I own a few leicas also - haven't used them in a while, one has horrible myriad of shutter curtain holes and that i haven't got around to fixing or trying to fix as yet (with LET), suggested on a leica forum -- but i find the konica i very comfortable in my hands. i especially like that there can be no curtain holes.

    the camera is beautifully made, compared to any cameras i've seen from the same era and there were many.

    what film do you normally use with your konica's?

    thanks again. i really appreciate the time you took to answer my long list of unknowns.

    mike hinkleman
    seattle and utah
  8. Hi Mike, the mediajoy.com site is not just a description, is a step-by-step guide to use the camera, follow the [NEXT] links, it will answer all your questions
  9. Start off at www.butkus.org, look around the site, and you will find lots of sources of free manuals for older cameras. Enjoy.
  10. Hi,

    I'm afraid you will likely never find a user manual for a Konica "I". It's not much to look at, anyway. It's all printed on a single, two-sided page that folds out. I've got one, but no way to scan it and am almost reluctant to even unfold it for fear of damaging it. Craig Camera had an original for sale some time ago, but wanted $50 for it.

    The usage descriptions you've gotten are quite good and should get you started. It's a pretty basic camera.

    A later version of the original Konica was fitted with a Hexanon 50mm f2.8 lens. It also has a slightly improved rangefinder. The earlier version has a Hexar 50/3.5 lens. There were version of both with and without flash synch (Konirapid-S and Konirapid shutters).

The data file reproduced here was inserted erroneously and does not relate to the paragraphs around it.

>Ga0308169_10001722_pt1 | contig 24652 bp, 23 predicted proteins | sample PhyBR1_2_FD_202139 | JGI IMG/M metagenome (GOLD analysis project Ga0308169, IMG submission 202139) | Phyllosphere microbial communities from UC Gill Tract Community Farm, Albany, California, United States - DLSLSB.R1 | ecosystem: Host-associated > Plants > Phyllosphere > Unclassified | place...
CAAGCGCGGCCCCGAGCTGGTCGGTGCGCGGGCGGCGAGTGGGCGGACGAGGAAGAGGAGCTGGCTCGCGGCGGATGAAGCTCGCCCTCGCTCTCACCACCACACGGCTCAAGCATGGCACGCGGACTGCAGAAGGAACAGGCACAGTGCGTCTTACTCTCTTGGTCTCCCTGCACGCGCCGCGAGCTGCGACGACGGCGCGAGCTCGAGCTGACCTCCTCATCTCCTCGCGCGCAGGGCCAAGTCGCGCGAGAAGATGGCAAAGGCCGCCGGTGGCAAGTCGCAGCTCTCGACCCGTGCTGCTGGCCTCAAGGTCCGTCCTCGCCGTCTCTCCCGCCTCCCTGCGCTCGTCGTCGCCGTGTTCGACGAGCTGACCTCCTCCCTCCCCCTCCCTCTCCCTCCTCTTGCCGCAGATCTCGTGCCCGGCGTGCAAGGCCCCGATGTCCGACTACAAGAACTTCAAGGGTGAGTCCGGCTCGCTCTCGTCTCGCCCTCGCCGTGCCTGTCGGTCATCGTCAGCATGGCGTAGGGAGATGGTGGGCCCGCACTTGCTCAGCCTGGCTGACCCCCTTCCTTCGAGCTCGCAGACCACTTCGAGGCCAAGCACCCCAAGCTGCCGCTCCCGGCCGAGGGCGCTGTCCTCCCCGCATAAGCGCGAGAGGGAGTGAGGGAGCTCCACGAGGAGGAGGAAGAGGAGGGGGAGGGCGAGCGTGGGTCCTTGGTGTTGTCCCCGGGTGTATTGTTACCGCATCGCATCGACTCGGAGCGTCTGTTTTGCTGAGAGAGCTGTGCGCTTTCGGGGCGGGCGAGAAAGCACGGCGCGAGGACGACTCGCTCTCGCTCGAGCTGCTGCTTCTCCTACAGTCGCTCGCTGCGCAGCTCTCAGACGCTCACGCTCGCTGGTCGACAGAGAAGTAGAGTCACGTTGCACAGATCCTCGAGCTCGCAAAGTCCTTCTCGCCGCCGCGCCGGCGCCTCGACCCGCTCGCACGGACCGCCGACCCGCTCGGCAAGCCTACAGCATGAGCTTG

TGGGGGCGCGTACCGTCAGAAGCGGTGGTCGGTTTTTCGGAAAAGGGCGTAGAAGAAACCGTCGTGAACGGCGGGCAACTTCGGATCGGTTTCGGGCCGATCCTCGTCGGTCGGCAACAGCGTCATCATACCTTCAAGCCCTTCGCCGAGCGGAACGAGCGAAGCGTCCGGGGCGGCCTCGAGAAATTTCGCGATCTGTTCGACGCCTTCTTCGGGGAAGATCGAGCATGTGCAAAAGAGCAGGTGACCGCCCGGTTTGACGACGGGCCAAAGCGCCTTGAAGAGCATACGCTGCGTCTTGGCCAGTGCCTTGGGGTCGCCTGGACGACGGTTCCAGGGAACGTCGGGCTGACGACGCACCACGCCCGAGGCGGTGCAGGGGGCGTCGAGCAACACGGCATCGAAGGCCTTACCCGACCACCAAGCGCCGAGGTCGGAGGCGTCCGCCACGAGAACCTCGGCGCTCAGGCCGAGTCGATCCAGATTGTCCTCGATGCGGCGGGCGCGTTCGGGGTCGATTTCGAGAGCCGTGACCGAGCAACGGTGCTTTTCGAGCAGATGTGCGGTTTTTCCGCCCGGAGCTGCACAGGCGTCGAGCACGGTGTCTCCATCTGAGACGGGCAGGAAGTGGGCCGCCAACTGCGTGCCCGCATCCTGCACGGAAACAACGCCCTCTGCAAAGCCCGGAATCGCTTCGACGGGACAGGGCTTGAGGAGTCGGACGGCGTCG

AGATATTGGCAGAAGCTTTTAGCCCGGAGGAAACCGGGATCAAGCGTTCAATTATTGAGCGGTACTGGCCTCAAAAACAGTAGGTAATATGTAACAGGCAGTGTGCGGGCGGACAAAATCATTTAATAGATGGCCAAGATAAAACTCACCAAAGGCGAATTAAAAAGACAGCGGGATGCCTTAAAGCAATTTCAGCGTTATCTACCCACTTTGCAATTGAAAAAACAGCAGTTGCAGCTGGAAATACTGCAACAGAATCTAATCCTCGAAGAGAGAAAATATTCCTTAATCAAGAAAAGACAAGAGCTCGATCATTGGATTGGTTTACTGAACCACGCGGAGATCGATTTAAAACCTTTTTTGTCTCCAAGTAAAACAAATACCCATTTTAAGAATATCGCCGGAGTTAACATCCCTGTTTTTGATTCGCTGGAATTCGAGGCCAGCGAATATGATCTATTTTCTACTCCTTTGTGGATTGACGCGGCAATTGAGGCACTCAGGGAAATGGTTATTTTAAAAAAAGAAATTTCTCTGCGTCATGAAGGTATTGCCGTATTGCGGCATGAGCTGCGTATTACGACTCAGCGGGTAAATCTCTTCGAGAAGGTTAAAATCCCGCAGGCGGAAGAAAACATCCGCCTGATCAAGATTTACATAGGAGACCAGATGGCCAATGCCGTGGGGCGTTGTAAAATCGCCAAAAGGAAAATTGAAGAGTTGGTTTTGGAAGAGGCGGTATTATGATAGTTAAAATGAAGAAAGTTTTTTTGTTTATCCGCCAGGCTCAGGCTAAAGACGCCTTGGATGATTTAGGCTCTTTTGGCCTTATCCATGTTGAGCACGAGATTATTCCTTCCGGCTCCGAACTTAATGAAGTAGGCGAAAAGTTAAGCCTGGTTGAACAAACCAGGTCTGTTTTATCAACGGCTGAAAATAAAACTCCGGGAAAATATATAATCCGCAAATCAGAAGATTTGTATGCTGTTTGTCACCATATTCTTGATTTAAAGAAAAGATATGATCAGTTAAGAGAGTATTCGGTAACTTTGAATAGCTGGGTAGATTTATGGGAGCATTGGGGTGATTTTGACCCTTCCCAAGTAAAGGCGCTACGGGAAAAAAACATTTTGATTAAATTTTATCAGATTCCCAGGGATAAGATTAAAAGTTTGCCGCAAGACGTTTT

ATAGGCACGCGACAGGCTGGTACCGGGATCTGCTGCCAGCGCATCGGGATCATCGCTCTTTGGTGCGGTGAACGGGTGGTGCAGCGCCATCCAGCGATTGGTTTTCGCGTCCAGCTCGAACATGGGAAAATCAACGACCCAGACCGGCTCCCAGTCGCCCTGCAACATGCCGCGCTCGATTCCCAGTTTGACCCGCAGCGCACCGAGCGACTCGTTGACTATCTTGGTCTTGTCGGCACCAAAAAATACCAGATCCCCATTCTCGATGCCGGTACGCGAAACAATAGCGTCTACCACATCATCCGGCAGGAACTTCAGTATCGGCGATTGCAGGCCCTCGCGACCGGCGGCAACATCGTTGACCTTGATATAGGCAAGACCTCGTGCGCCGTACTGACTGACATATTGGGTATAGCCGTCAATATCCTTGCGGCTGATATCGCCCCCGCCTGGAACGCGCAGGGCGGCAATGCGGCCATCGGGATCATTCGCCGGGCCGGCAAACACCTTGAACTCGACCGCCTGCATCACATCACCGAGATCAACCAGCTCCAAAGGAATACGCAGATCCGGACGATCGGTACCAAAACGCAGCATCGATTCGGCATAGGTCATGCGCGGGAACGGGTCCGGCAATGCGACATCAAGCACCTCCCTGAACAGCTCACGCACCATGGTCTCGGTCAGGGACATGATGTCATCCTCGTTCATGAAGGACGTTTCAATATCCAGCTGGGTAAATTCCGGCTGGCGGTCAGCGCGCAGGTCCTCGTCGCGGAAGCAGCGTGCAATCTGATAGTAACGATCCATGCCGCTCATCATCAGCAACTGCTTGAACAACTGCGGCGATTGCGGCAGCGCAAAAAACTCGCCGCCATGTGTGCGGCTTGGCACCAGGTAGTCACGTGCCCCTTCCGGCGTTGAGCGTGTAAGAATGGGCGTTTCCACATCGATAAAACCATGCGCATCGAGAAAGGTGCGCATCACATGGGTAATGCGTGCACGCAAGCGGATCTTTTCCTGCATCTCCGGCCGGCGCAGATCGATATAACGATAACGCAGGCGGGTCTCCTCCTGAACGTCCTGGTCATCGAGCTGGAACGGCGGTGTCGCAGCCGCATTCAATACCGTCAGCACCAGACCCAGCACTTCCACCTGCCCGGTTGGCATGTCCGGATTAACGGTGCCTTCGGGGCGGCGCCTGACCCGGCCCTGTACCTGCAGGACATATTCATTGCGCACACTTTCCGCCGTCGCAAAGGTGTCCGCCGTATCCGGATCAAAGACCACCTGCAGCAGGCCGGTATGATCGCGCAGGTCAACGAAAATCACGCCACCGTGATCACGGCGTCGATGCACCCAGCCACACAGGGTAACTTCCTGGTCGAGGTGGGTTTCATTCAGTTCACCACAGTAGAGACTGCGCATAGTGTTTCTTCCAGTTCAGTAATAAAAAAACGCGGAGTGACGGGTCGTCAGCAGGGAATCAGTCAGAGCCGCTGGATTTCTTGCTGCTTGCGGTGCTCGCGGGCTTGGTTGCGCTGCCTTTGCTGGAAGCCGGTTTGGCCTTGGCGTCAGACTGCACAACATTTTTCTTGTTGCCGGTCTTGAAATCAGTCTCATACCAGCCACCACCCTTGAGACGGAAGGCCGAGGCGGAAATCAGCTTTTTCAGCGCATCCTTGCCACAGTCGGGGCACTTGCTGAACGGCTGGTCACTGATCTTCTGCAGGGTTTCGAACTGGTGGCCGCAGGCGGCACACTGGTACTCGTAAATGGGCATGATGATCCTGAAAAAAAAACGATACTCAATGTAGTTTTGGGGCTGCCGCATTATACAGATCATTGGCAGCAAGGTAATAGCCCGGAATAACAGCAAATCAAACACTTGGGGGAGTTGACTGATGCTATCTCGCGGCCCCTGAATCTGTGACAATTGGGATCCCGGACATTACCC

Of course, the camera is just labelled "Konica" on top... there is no "I". The "I" was added later when subsequent models were offered. Some collectors try to break it down between prototypes, Konica "Standard" and then Konica "I". I think there are just too many versions to do this, and tend to lump them all under the heading Konica "I".

    Many of the earliest Konica "I" are engraved with "Made In Occupied Japan" right on top, perhaps up to around the 10,000th unit or so. There are even earlier ones without any MIOJ markings at all, but they are sort of considered protoypes. Later ones had MIOJ stamped into the leatherette on the bottom. Some were apparently in stock, but lacked the MIOJ stamping when the order came down, because copies show up occasionally with a bit of leatherette cut away so that another piece with MIOJ stamped on it can be inserted. By around the time of the later version with the Hexanon lens, the requirement to imprint MIOJ was discontinued. I'd guess that happened at about 50,000-60,000th unit.

    Approximately the first 20,000 had "Konishiroku" embossed into the leatherette on the back, large and shaped in an arch. Some lenses have distance markings in meters, but most in feet. Some Japanese market cameras have Japanese characters indicating open and close at the door release on the bottom. Most export market cameras have "O" and "C". There were a small number made for and engraved "U.S. Signal Corps".

    Counting all the variations, there were a bit over 80,000 of Konica "I" made. The serial numbers of this model are believed to be pretty sequential and to give a fairly accurate count (the same is not true of some later Konica models).

    Yes, they are decent, rugged little cameras, well built and very solid feeling. They might appear crude in comparison with later RF cameras, but are actually pretty refined for their day.